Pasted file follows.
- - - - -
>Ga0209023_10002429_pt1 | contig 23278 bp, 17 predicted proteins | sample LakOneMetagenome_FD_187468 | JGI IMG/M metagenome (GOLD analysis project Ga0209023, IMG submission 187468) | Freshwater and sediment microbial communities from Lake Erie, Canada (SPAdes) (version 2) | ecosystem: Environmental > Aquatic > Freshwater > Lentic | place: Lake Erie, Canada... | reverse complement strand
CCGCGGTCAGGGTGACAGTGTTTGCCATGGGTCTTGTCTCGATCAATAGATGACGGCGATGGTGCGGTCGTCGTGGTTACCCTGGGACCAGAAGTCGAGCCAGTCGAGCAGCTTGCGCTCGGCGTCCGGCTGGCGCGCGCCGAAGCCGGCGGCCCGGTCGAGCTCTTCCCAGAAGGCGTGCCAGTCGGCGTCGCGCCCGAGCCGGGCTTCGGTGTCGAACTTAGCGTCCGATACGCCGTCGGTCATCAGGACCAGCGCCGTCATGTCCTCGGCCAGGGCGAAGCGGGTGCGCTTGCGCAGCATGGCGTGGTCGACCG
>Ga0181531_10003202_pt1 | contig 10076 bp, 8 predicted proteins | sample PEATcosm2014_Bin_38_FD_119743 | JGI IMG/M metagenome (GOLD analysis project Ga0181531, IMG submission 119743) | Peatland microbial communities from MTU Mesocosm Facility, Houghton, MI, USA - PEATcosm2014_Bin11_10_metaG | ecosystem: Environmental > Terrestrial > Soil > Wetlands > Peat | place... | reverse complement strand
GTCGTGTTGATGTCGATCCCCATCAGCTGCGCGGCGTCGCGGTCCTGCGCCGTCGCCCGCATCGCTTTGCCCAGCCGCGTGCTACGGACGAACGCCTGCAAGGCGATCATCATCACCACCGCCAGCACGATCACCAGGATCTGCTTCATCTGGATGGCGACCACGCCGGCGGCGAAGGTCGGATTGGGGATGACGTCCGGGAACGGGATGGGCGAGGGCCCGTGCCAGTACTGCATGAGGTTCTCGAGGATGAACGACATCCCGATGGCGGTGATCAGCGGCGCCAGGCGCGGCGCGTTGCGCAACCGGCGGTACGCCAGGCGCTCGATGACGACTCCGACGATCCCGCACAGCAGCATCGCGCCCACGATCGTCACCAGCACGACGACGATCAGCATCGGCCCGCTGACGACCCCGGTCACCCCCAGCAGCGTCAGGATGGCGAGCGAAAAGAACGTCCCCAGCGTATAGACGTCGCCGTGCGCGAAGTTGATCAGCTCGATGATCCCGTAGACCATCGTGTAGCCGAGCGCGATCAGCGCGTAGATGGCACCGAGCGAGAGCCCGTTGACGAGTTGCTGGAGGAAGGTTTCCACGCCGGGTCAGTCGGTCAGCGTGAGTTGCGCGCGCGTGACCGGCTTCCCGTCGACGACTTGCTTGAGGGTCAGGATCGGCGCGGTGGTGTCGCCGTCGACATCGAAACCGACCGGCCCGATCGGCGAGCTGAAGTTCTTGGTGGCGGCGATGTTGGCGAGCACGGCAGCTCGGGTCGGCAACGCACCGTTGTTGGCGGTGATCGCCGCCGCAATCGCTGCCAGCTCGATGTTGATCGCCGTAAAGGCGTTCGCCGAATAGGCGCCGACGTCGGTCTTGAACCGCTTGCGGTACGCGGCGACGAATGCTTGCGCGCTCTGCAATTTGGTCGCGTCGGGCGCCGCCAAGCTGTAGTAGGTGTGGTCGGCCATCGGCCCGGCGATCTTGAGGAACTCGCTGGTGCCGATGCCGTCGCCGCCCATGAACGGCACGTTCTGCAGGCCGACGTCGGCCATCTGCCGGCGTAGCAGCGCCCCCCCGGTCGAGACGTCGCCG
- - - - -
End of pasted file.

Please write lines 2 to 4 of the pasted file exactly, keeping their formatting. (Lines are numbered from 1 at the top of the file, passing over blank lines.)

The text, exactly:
CCGCGGTCAGGGTGACAGTGTTTGCCATGGGTCTTGTCTCGATCAATAGATGACGGCGATGGTGCGGTCGTCGTGGTTACCCTGGGACCAGAAGTCGAGCCAGTCGAGCAGCTTGCGCTCGGCGTCCGGCTGGCGCGCGCCGAAGCCGGCGGCCCGGTCGAGCTCTTCCCAGAAGGCGTGCCAGTCGGCGTCGCGCCCGAGCCGGGCTTCGGTGTCGAACTTAGCGTCCGATACGCCGTCGGTCATCAGGACCAGCGCCGTCATGTCCTCGGCCAGGGCGAAGCGGGTGCGCTTGCGCAGCATGGCGTGGTCGACCG
>Ga0181531_10003202_pt1 | contig 10076 bp, 8 predicted proteins | sample PEATcosm2014_Bin_38_FD_119743 | JGI IMG/M metagenome (GOLD analysis project Ga0181531, IMG submission 119743) | Peatland microbial communities from MTU Mesocosm Facility, Houghton, MI, USA - PEATcosm2014_Bin11_10_metaG | ecosystem: Environmental > Terrestrial > Soil > Wetlands > Peat | place... | reverse complement strand
GTCGTGTTGATGTCGATCCCCATCAGCTGCGCGGCGTCGCGGTCCTGCGCCGTCGCCCGCATCGCTTTGCCCAGCCGCGTGCTACGGACGAACGCCTGCAAGGCGATCATCATCACCACCGCCAGCACGATCACCAGGATCTGCTTCATCTGGATGGCGACCACGCCGGCGGCGAAGGTCGGATTGGGGATGACGTCCGGGAACGGGATGGGCGAGGGCCCGTGCCAGTACTGCATGAGGTTCTCGAGGATGAACGACATCCCGATGGCGGTGATCAGCGGCGCCAGGCGCGGCGCGTTGCGCAACCGGCGGTACGCCAGGCGCTCGATGACGACTCCGACGATCCCGCACAGCAGCATCGCGCCCACGATCGTCACCAGCACGACGACGATCAGCATCGGCCCGCTGACGACCCCGGTCACCCCCAGCAGCGTCAGGATGGCGAGCGAAAAGAACGTCCCCAGCGTATAGACGTCGCCGTGCGCGAAGTTGATCAGCTCGATGATCCCGTAGACCATCGTGTAGCCGAGCGCGATCAGCGCGTAGATGGCACCGAGCGAGAGCCCGTTGACGAGTTGCTGGAGGAAGGTTTCCACGCCGGGTCAGTCGGTCAGCGTGAGTTGCGCGCGCGTGACCGGCTTCCCGTCGACGACTTGCTTGAGGGTCAGGATCGGCGCGGTGGTGTCGCCGTCGACATCGAAACCGACCGGCCCGATCGGCGAGCTGAAGTTCTTGGTGGCGGCGATGTTGGCGAGCACGGCAGCTCGGGTCGGCAACGCACCGTTGTTGGCGGTGATCGCCGCCGCAATCGCTGCCAGCTCGATGTTGATCGCCGTAAAGGCGTTCGCCGAATAGGCGCCGACGTCGGTCTTGAACCGCTTGCGGTACGCGGCGACGAATGCTTGCGCGCTCTGCAATTTGGTCGCGTCGGGCGCCGCCAAGCTGTAGTAGGTGTGGTCGGCCATCGGCCCGGCGATCTTGAGGAACTCGCTGGTGCCGATGCCGTCGCCGCCCATGAACGGCACGTTCTGCAGGCCGACGTCGGCCATCTGCCGGCGTAGCAGCGCCCCCCCGGTCGAGACGTCGCCG